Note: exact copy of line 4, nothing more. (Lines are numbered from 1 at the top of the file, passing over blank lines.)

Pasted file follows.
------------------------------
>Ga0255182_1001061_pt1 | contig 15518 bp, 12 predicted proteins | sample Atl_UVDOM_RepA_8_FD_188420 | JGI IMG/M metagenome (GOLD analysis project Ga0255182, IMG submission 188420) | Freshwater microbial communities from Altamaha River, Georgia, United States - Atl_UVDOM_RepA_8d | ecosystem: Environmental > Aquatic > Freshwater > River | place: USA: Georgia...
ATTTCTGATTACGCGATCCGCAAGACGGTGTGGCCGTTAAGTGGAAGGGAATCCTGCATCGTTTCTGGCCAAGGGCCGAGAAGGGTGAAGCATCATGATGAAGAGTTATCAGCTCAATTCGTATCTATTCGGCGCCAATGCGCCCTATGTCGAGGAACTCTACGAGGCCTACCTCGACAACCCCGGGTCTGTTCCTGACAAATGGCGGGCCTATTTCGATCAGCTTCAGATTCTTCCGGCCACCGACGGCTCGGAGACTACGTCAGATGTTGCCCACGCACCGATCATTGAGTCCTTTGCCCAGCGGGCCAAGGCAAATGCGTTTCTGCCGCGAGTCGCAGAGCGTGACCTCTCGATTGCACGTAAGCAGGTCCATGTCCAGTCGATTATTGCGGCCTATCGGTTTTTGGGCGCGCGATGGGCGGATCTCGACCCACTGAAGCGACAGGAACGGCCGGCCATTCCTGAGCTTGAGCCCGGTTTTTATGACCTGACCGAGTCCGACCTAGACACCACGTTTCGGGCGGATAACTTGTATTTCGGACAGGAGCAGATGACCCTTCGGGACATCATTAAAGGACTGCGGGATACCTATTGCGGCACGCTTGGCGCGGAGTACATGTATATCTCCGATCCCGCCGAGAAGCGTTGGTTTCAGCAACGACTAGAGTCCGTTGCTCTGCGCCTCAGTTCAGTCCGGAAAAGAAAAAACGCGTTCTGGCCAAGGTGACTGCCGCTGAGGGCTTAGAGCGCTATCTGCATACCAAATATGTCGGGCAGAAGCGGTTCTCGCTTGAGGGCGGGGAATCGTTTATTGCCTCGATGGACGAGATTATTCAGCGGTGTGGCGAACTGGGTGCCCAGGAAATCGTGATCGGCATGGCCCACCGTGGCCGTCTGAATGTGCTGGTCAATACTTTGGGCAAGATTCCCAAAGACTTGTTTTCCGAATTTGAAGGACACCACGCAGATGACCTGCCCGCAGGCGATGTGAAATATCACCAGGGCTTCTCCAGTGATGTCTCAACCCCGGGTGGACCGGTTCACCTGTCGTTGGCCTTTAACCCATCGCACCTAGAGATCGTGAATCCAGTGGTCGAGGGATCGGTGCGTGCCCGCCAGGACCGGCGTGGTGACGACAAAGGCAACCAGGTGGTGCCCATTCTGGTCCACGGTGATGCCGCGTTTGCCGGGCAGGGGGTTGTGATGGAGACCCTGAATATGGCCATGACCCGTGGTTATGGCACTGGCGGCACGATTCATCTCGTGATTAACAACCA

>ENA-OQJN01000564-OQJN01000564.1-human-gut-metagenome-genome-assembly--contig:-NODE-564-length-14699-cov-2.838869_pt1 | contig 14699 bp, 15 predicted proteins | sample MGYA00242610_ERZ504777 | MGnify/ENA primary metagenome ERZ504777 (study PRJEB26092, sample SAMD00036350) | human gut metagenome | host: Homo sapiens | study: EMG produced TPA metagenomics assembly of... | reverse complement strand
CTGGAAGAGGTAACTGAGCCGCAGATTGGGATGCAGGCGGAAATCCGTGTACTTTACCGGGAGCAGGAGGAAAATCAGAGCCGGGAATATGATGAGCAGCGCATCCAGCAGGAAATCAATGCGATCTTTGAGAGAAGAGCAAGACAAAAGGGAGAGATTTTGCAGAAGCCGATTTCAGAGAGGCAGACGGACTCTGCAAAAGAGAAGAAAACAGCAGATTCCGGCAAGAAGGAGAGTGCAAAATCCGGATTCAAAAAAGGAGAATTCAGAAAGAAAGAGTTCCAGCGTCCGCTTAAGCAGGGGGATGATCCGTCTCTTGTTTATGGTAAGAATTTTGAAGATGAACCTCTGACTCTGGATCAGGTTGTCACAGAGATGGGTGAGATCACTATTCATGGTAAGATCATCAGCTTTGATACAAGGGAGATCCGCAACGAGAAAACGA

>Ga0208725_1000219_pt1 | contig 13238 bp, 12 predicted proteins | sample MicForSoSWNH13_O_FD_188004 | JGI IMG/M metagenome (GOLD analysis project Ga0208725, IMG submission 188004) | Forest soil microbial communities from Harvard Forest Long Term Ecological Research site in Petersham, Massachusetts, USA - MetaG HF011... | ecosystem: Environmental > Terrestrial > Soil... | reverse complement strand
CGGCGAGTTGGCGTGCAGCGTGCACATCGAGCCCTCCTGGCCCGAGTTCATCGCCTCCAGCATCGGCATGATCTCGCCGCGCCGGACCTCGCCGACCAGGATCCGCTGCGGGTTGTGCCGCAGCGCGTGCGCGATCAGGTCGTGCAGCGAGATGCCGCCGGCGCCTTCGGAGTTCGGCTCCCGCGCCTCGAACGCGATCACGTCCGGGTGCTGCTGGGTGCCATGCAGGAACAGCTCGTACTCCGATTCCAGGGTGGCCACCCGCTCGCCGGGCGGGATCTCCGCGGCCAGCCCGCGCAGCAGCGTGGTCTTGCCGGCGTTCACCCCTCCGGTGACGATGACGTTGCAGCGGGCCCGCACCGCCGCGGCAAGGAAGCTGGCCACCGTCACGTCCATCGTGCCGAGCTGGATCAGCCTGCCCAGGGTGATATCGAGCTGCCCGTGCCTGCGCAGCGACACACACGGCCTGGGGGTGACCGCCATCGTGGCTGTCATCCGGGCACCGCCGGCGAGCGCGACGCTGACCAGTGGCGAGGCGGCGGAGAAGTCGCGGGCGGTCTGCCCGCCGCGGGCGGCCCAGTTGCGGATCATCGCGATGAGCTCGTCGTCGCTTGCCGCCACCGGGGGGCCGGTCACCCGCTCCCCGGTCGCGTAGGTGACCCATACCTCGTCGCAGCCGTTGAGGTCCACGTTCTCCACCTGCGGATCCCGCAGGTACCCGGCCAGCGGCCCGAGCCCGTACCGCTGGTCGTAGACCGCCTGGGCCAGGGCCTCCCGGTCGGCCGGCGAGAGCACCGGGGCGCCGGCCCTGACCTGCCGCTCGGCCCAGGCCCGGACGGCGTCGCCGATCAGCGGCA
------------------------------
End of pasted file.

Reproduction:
CTGGAAGAGGTAACTGAGCCGCAGATTGGGATGCAGGCGGAAATCCGTGTACTTTACCGGGAGCAGGAGGAAAATCAGAGCCGGGAATATGATGAGCAGCGCATCCAGCAGGAAATCAATGCGATCTTTGAGAGAAGAGCAAGACAAAAGGGAGAGATTTTGCAGAAGCCGATTTCAGAGAGGCAGACGGACTCTGCAAAAGAGAAGAAAACAGCAGATTCCGGCAAGAAGGAGAGTGCAAAATCCGGATTCAAAAAAGGAGAATTCAGAAAGAAAGAGTTCCAGCGTCCGCTTAAGCAGGGGGATGATCCGTCTCTTGTTTATGGTAAGAATTTTGAAGATGAACCTCTGACTCTGGATCAGGTTGTCACAGAGATGGGTGAGATCACTATTCATGGTAAGATCATCAGCTTTGATACAAGGGAGATCCGCAACGAGAAAACGA